I quit my job as a pharmacist with Target back in January, and have had ZERO regrets about it. It was glaringly obvious that corporate didn’t give a shit about pharmacy as a profession, and only saw us as a money-making opportunity for them.
The first thing that happened that made me question Target’s intentions was that over half of the pharmacists in my city had to re-interview for their jobs. Even though I managed to keep my job, it soon became crystal clear what Target’s endgame was: the pharmacists who WERE let go were all older, and had been with the company the longest. Target was screwing these employees out of their pensions. Truly sickening.
Then came those stupid “McPharmacy” ads on TV. I especially hated this one: http://www.youtube.com/watch?v=ZYdvpO_FMmU
Yeah…that’s why I became a pharmacist. To find out why Pepto-Bismol was pink. No wonder customers were always stopping by and asking me where the motor oil and kitty litter were. Jesus H.
And the flu shots. We were expected to push them to EVERYBODY, and if we didn’t make our goal, District would be in to find out why not. Hey — over half of my store’s clientele is on Medicaid, and our state’s Medicaid program doesn’t cover vaccinations at pharmacies. Not much I can do about that.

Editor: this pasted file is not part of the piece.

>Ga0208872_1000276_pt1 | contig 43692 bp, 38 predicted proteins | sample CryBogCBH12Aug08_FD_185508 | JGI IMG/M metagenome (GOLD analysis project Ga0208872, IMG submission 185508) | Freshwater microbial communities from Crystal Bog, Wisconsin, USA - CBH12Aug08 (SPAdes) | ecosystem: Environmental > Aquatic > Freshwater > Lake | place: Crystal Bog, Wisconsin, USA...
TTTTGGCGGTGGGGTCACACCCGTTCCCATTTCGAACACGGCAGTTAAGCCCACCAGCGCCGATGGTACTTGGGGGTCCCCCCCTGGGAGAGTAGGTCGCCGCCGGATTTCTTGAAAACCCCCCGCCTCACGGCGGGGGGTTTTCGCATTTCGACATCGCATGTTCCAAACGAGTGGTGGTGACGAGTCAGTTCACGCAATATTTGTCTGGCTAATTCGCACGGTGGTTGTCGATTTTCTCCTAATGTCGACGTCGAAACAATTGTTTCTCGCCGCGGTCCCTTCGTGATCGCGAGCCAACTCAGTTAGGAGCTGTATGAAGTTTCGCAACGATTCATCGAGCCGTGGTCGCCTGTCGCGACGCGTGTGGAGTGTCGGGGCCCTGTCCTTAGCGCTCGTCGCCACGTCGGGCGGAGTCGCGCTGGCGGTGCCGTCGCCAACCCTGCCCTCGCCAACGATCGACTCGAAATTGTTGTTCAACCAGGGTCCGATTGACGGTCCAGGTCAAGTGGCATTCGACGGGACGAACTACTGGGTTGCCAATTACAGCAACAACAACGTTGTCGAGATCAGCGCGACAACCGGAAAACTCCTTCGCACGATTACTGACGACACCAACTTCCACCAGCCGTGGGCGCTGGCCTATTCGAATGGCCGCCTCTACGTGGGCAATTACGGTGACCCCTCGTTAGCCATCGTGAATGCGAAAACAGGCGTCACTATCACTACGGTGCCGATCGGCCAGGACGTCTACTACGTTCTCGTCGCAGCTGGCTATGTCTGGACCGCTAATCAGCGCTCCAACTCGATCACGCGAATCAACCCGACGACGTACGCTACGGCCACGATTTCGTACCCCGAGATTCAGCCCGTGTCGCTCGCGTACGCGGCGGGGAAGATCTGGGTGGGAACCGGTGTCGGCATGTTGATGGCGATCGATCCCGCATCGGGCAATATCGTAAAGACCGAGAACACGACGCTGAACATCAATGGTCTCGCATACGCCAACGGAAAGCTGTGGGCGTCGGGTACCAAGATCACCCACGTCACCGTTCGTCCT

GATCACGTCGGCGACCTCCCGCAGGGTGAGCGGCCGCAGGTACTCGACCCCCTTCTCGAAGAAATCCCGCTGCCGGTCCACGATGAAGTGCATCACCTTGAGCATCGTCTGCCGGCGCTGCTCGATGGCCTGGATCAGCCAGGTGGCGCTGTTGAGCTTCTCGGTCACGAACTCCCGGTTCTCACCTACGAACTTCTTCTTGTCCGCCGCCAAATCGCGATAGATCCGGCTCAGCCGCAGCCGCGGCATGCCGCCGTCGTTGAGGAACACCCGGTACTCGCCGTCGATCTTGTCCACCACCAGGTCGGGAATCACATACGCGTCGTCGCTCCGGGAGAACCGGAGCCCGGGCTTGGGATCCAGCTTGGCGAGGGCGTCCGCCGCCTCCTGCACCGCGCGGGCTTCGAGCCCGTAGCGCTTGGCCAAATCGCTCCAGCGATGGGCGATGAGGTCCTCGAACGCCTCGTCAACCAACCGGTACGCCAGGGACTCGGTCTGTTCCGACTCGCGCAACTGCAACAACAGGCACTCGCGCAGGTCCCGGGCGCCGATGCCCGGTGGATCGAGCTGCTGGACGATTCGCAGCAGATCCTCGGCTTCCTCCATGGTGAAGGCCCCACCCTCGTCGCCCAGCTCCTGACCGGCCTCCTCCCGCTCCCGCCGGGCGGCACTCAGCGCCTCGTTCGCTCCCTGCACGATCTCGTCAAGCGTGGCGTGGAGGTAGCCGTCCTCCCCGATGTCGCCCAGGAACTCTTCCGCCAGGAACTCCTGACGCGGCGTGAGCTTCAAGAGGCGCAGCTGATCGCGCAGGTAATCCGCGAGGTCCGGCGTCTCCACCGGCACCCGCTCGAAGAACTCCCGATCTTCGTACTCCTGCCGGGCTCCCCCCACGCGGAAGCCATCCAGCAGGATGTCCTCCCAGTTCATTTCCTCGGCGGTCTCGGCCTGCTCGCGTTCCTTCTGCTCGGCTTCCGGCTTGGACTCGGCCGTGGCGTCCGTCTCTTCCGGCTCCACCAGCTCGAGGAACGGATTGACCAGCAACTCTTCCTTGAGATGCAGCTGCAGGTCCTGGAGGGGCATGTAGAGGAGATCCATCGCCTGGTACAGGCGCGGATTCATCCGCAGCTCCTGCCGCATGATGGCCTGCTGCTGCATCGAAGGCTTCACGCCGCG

What really motivated me to find a new job, though, was the fact that our tiny pharmacy was getting busier and busier, more and more cluttered with extra inventory and records, and we started having more and more days where one pharmacist would have to check over 200 Rxs. And there were absolutely no plans on the horizon to get a second pharmacist in there for overlap on busy days. It doesn’t matter how careful I am, or how many techs I have helping me; with that workload, it wasn’t a matter of if, but WHEN I would get distracted and let an incorrect Rx go out to a patient. Fortunately this didn’t happen to me, but the conditions still exist for it to happen to another pharmacist. I’m certain that Target would not have any qualms about throwing the pharmacist in question under the bus if a serious error was made, either. The sad thing is, when it comes to patient safety, I think Target (and most other retail pharmacies) apply “The Formula” from Fight Club: [ (# of Rxs filled nationwide) X (average % of misfilled Rxs) X (the average amount of a lawsuit) ] costs less than hiring extra help chain-wide.
I am now at a mail order facility, where I can concentrate on my job and not have to deal with ass-hat customers. Sure, every corporation has its share of bullshit to put up with, but of all the jobs I have held in my adult life, there is no comparison to Target. Damn, it feels good to be free!